• - Abstract: We give micro-presentations every day. In order to be more successful communicators, we need to apply presentation skills when we teach, take part in a meeting, or even chat with friends over a cup of coffee. This talk will help you become more aware of key presentation skills and suggest ideas for providing more presentation-based opportunities for students in your language classes, help them brainstorm and choose appropriate topics, keep the other students engaged during in-class presentations, and give feedback and assess presentations. Tips for ways to organize and run full presentation skills courses will also be discussed. 
  • - Speaker: Tim Thompson is a communications consultant based in Daejeon. He has taught undergraduate and graduate-level presentation skills courses at KAIST and worked with major companies and government organizations to help their employees become better presenters. His book on presentation-based activities is available on
  • - 32nd LEC Photos
31st LEC: 2019 May 30 5:30PM, Rm 201 (Wednesday)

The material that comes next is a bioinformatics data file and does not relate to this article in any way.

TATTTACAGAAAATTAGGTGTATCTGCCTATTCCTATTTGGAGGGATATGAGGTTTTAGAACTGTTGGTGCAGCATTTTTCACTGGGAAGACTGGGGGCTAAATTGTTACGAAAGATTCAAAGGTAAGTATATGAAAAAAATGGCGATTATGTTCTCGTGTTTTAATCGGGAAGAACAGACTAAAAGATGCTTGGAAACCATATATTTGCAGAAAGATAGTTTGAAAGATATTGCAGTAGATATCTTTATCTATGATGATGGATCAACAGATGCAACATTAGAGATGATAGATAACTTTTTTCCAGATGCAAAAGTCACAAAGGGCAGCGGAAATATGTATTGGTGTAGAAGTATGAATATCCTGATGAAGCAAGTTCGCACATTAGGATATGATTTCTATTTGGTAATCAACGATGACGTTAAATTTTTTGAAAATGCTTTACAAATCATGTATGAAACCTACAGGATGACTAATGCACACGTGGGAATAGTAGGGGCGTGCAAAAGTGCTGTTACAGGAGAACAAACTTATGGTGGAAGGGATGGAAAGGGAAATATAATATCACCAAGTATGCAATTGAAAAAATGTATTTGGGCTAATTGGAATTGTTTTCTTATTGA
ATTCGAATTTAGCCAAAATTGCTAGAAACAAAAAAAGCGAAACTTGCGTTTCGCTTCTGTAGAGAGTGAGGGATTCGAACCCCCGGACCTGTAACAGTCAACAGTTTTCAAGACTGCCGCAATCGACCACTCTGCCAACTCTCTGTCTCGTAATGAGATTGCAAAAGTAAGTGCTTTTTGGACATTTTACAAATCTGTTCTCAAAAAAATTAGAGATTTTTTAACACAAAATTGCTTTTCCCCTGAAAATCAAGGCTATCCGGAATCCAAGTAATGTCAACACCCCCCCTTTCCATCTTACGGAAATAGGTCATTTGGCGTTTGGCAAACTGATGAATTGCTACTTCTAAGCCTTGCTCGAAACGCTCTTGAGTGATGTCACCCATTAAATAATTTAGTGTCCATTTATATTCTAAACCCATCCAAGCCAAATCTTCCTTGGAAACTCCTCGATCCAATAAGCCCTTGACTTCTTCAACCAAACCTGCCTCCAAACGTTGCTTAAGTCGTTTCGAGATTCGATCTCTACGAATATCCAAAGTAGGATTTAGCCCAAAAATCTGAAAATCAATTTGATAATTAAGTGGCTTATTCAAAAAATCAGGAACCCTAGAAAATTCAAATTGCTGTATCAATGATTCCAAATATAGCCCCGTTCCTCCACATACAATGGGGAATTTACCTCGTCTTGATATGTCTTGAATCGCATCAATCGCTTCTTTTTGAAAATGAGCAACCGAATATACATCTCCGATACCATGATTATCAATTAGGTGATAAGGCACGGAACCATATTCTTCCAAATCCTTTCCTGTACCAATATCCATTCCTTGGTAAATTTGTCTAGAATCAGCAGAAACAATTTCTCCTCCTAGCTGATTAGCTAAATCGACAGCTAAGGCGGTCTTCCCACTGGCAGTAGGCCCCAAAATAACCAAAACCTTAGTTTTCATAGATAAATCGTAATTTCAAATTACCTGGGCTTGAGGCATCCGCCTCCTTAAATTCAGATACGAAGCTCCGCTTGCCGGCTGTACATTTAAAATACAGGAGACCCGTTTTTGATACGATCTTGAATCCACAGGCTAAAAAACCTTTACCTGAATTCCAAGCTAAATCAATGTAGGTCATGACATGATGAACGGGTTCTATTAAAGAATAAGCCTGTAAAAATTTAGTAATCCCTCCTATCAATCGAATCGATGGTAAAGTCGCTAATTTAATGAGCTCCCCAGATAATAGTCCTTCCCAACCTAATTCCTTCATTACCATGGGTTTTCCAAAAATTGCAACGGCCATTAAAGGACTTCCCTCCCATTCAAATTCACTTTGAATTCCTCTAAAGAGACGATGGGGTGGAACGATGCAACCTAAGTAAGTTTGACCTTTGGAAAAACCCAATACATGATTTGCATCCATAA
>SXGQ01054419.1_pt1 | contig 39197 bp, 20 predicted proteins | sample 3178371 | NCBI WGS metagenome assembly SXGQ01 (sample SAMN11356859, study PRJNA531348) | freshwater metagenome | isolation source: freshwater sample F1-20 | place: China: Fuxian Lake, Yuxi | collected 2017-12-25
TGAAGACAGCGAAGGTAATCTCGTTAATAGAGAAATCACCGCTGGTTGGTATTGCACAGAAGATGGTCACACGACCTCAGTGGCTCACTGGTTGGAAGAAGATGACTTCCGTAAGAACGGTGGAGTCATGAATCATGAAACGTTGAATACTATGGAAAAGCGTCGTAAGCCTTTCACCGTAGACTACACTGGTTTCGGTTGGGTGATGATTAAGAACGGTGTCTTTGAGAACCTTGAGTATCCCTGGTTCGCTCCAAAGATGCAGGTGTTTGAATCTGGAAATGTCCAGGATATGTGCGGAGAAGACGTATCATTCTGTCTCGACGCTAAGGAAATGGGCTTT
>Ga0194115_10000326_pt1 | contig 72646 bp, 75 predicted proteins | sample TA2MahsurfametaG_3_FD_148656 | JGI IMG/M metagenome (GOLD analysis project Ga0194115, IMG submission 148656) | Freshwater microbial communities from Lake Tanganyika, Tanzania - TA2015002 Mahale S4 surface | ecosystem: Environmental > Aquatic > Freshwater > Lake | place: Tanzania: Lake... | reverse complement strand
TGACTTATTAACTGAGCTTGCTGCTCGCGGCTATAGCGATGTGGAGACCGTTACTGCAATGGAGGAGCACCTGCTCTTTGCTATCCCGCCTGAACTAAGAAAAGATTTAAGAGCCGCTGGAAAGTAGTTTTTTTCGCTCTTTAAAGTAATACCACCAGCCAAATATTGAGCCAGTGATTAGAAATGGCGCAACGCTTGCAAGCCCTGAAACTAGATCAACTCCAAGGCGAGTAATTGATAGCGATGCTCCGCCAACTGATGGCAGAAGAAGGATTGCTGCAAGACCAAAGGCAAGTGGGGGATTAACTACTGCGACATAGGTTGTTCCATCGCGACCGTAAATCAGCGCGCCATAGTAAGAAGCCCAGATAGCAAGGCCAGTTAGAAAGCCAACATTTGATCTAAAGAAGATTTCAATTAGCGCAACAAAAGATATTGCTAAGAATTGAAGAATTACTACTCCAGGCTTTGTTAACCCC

• - Topic: (Re)considering "Bad Teaching Practices" 
  • - Abstract: There is no shortage of received wisdom about what the “bad” teaching practices are in EFL. Training courses, conferences, workshops, and colleagues are common sources to learn what’s “bad” and should thus be avoided. Chances to step back and consider why this is so are not so common. Many teachers internalize the “rules” about these “bad” practices, but don’t examine specific cases and contexts where these practices might not be so bad. In this interactive workshop participants will be asked to consider the potential positives of widely-known and negatively-viewed teaching practices. Ideas and assumptions about what constitutes “bad” teaching will be challenged and participants can expect to walk away with a clearer idea of their own beliefs on common and commonly mentioned practices..